I know i promised a Juliana Hatfield overview but as I started researching I realised she wrote an autobiography, “When I Grow Up,” last year which I have just downloaded onto my kindle and will give a quick read before I attempt my usual brief to the point of incoherrence think piece.
This kindle (my nephew bought it for me) is so easy and inexpensive I’ve been on a book buying binge. I am a big fan of Jonathan Lethem, both “Gun With Occasional Music” and “Motherless Brooklyn” are among my fave novels of the past twenty years. However, his masterpiece “The Fortress Of My Solitude” was a disappointment I thought and “You Don’t Love Me Yet” (about a rock group) is a schitzophrenic mess.
The problem with “Fortress” is that Jonathan’s writing about both hip hop and r&b is hopeless. He seems clueless as to how rock critics function. And it’s not because Lethem can’t write about music -his Dylan interview was first rate and i believe he plays in a band himself, it’s because… well, I don’t know why it’s so bad but I think it’s endemic of rock novels. “You Don’t Love Me Yet” is pitch perfect except when he is writing about the band and then it doesn’t sound right; it doesn’t ring true to life, he suspends my belief in his story.
Lester Bangs was the crown prince of rock critics but in the John Morthand anthology the extract from Bang’s retelling of Maggie Mae in a fiction setting is dreadful.
There are a lot of rock novels out there but the handful I have read are bastard children to real fiction writing: they are penny dreadfuls. “Platinum Logic” and “High Fidelity” are the best for disparate reasons. Tony Parson’s potboiler is a fun fast read and Nick Hornsby “High Fidelity” about an independent record store owner would be better if he had a wider taste in music but is still damn good.
But the rest seem to suffer from the same place: whether its journalists on tour or groupie’s obsessions or minor bands trying to make it big, or big bands being chopped down to size, it is very difficult to write about music that doesn’t actually exist.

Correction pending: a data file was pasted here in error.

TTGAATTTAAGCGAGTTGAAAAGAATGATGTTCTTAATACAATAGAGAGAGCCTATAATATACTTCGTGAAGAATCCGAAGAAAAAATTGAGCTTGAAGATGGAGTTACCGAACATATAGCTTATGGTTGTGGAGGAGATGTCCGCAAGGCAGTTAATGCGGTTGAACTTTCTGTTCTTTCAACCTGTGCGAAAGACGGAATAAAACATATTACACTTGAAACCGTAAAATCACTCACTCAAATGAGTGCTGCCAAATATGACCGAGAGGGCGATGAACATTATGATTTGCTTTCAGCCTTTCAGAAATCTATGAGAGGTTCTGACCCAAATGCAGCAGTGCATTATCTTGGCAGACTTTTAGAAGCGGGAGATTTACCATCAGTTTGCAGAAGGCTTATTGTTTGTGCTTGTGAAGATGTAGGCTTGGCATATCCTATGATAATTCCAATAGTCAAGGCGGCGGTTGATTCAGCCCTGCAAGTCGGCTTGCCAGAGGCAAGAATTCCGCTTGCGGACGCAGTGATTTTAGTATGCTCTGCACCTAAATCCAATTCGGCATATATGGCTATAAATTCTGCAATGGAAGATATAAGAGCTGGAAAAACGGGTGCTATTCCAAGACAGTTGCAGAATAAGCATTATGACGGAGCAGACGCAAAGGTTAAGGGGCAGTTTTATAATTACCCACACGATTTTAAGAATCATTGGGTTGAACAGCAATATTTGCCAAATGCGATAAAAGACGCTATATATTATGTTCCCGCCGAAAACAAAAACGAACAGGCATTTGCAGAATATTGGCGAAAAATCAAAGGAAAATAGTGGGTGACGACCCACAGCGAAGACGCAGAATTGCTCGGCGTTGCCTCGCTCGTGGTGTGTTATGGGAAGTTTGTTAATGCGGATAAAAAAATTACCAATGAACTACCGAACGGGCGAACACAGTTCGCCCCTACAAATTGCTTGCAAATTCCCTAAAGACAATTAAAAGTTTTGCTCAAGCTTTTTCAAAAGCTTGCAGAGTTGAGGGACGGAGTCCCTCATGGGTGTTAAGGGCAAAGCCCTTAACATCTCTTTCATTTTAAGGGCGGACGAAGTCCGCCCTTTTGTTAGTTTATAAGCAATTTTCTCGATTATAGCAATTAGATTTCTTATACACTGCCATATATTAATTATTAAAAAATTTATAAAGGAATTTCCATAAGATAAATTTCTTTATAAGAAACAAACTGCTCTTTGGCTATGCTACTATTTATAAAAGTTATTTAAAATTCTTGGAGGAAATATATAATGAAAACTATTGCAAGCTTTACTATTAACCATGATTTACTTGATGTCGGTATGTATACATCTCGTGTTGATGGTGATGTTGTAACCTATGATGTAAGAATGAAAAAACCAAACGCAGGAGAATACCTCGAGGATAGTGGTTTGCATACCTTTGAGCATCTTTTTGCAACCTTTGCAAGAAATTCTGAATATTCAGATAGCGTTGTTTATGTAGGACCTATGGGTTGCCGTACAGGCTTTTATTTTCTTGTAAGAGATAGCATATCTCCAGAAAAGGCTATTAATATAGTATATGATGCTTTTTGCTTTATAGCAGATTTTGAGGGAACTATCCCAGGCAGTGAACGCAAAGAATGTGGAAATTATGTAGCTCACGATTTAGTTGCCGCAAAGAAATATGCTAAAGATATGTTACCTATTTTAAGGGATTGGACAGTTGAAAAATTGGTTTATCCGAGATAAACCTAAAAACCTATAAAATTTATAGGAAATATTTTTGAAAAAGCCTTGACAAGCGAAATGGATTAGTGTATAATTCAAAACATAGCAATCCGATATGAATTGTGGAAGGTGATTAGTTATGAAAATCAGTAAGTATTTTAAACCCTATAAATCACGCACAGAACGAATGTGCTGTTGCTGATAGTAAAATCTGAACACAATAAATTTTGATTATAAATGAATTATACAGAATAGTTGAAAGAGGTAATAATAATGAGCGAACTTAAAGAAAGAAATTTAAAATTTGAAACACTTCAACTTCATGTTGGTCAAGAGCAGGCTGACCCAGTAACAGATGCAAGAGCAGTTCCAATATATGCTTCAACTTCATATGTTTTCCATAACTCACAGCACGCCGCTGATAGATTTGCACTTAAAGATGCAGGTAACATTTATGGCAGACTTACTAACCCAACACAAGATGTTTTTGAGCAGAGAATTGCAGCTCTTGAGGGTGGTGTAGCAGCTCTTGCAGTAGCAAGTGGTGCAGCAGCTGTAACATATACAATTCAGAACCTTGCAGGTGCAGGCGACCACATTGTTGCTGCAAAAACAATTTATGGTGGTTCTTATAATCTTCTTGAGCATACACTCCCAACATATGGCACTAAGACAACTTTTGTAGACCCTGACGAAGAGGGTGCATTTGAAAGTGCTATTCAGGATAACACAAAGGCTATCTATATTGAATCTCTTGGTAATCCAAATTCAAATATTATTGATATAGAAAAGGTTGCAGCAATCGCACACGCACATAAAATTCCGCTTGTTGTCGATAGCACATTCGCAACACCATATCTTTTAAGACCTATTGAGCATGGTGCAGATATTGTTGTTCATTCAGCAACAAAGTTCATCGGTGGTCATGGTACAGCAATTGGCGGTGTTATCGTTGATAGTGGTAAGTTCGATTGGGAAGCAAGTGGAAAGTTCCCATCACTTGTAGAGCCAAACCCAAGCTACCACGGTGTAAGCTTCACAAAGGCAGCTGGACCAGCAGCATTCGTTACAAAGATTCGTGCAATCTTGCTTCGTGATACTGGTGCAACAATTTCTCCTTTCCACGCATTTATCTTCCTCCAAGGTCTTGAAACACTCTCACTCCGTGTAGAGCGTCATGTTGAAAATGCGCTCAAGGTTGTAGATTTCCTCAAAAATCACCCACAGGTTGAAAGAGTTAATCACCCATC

Also, rock musicians are so far away from everyday life they appear fictional to start with!
I’ve wondered about this problem as i’ve spent a lifetime writing fiction and hiding it in my sox draw. I have found it a very difficult nut to crack. In the mid-90s I wrote a story (can’t remember its name) about a Blondie like rock group fallen out of favor whose lead singer’s five year old daughter is kidnapped and murdered. The death leads to the bands resurrection. Writing about the music was very uncomfortable -very poorly written. It ruined the story.
In 2005 I wrote a short story, “Transmission,” about a girl driving through Europe while listening to dance music on the radio . The music was not front and center but in the deep background; a rhythmic counterpoint to the roar of the engine. I wrote about music by not writing about music. In 2007 I wrote “A Musical Novel” called “Me In Honey” about a guy devasted after a hard break up with a much younger girl. I interrupt the story to suggest a slew of great break up songs and ended a review of Mandy Moore’s “All Good Things” by noting “Much later in ‘Me In Honey’ I’ll be telling you about the last time I ever saw Julie. I imagined this song playing in the background.” An attempt to write around the problem of day dreaming about pop music by not imagining the mechanics of stardom.
In the end the problem with Rock novels is it is a minor art form waiting on a Phillip K. Dick to pull it out of the netherland of literature where it curently lives.